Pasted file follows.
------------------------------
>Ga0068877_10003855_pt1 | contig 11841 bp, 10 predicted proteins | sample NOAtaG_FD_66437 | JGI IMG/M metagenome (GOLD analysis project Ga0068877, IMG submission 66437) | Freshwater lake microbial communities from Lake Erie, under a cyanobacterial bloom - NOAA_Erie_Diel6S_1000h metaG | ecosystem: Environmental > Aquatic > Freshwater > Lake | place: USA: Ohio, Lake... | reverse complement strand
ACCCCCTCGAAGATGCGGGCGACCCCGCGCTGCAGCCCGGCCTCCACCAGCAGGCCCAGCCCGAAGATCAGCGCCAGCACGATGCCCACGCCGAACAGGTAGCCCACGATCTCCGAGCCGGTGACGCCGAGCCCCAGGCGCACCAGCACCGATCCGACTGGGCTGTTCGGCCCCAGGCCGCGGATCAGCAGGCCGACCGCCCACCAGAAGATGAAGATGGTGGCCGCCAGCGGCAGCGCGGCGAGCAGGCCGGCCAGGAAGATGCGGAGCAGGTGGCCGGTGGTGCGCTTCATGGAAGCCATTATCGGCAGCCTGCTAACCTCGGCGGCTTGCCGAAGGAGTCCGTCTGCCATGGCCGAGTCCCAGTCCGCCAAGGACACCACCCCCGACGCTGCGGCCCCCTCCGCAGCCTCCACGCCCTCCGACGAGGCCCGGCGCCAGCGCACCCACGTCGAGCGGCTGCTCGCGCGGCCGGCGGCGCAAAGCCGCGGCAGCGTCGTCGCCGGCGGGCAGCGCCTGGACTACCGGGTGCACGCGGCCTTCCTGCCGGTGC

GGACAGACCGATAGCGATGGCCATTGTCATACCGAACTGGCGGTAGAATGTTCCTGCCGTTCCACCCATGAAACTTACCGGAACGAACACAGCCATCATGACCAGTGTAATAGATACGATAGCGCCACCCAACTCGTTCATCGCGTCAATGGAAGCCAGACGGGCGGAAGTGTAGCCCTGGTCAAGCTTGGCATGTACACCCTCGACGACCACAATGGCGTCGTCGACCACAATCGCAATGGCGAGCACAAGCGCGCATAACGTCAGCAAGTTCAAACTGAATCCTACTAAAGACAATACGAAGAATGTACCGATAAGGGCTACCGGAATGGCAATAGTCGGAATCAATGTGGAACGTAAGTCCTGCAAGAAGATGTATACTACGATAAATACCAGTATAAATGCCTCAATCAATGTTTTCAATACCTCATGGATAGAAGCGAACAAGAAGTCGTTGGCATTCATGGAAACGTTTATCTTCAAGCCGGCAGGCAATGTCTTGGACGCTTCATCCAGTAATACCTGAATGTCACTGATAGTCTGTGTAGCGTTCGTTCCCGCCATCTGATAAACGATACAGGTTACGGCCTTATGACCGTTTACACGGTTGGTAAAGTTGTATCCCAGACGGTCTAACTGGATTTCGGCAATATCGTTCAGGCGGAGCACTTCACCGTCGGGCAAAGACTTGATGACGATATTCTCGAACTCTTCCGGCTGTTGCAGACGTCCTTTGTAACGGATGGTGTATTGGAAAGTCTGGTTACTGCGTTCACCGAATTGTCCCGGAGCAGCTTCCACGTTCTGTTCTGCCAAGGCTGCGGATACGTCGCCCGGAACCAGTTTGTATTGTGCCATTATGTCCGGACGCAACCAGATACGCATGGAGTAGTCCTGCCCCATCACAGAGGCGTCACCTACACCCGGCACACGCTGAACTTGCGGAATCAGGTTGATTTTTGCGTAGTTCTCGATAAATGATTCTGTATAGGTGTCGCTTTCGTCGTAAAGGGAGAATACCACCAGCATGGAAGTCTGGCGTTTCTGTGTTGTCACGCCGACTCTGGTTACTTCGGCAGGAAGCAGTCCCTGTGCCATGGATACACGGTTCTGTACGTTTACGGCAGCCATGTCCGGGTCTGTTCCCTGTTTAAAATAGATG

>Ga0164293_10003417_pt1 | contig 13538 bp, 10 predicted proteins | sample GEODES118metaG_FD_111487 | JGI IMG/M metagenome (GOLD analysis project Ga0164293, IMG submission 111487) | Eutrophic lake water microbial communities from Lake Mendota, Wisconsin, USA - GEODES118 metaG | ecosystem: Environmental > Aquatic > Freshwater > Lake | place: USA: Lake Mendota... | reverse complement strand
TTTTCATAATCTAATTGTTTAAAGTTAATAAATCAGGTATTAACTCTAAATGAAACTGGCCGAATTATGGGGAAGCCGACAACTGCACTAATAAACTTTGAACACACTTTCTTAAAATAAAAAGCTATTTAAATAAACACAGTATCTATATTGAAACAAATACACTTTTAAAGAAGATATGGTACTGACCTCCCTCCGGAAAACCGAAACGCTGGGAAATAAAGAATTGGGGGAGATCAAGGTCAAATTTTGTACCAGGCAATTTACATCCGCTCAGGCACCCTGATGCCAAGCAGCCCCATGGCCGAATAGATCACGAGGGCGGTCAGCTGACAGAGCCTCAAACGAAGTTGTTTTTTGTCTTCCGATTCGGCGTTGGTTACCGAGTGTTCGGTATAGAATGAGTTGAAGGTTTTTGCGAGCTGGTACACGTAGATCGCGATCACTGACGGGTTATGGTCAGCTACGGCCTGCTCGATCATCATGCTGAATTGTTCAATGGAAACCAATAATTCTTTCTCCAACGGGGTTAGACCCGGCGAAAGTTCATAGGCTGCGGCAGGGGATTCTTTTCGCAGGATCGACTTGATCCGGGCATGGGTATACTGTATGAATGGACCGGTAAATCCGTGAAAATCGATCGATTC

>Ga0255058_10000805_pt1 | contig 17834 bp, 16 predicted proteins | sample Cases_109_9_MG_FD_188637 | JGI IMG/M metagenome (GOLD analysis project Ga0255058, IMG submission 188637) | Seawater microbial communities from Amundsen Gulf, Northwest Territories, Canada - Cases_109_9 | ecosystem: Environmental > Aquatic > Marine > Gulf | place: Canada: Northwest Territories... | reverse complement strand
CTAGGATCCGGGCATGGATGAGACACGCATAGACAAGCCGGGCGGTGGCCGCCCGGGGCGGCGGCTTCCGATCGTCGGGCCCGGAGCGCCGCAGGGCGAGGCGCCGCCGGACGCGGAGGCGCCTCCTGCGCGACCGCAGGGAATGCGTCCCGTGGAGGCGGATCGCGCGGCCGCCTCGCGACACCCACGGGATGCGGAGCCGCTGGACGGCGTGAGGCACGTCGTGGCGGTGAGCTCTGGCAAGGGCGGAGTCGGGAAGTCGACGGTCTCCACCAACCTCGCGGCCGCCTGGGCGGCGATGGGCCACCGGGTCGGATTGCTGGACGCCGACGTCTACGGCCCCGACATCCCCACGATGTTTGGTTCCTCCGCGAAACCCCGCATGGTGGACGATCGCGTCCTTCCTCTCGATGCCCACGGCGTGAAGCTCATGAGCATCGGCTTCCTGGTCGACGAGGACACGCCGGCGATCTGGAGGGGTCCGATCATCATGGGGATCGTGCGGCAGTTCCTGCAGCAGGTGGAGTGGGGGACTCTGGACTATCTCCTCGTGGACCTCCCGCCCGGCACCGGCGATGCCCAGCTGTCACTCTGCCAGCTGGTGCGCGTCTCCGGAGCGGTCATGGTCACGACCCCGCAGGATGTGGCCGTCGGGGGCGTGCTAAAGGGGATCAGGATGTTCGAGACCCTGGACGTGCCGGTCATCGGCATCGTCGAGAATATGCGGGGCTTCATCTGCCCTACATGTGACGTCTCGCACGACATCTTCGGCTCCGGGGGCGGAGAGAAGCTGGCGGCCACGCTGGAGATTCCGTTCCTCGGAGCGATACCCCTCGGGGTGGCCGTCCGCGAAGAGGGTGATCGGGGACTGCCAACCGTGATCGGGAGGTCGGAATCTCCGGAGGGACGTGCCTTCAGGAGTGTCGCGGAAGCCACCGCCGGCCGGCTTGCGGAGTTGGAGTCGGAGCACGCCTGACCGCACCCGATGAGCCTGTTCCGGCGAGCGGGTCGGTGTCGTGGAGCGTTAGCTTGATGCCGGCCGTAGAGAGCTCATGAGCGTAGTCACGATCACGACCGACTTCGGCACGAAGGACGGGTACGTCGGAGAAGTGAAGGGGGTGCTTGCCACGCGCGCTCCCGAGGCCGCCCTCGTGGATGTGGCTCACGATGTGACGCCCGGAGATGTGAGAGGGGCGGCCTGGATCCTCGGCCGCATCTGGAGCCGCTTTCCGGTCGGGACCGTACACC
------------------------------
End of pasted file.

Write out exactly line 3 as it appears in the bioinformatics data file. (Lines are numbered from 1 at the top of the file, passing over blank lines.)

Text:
GGACAGACCGATAGCGATGGCCATTGTCATACCGAACTGGCGGTAGAATGTTCCTGCCGTTCCACCCATGAAACTTACCGGAACGAACACAGCCATCATGACCAGTGTAATAGATACGATAGCGCCACCCAACTCGTTCATCGCGTCAATGGAAGCCAGACGGGCGGAAGTGTAGCCCTGGTCAAGCTTGGCATGTACACCCTCGACGACCACAATGGCGTCGTCGACCACAATCGCAATGGCGAGCACAAGCGCGCATAACGTCAGCAAGTTCAAACTGAATCCTACTAAAGACAATACGAAGAATGTACCGATAAGGGCTACCGGAATGGCAATAGTCGGAATCAATGTGGAACGTAAGTCCTGCAAGAAGATGTATACTACGATAAATACCAGTATAAATGCCTCAATCAATGTTTTCAATACCTCATGGATAGAAGCGAACAAGAAGTCGTTGGCATTCATGGAAACGTTTATCTTCAAGCCGGCAGGCAATGTCTTGGACGCTTCATCCAGTAATACCTGAATGTCACTGATAGTCTGTGTAGCGTTCGTTCCCGCCATCTGATAAACGATACAGGTTACGGCCTTATGACCGTTTACACGGTTGGTAAAGTTGTATCCCAGACGGTCTAACTGGATTTCGGCAATATCGTTCAGGCGGAGCACTTCACCGTCGGGCAAAGACTTGATGACGATATTCTCGAACTCTTCCGGCTGTTGCAGACGTCCTTTGTAACGGATGGTGTATTGGAAAGTCTGGTTACTGCGTTCACCGAATTGTCCCGGAGCAGCTTCCACGTTCTGTTCTGCCAAGGCTGCGGATACGTCGCCCGGAACCAGTTTGTATTGTGCCATTATGTCCGGACGCAACCAGATACGCATGGAGTAGTCCTGCCCCATCACAGAGGCGTCACCTACACCCGGCACACGCTGAACTTGCGGAATCAGGTTGATTTTTGCGTAGTTCTCGATAAATGATTCTGTATAGGTGTCGCTTTCGTCGTAAAGGGAGAATACCACCAGCATGGAAGTCTGGCGTTTCTGTGTTGTCACGCCGACTCTGGTTACTTCGGCAGGAAGCAGTCCCTGTGCCATGGATACACGGTTCTGTACGTTTACGGCAGCCATGTCCGGGTCTGTTCCCTGTTTAAAATAGATG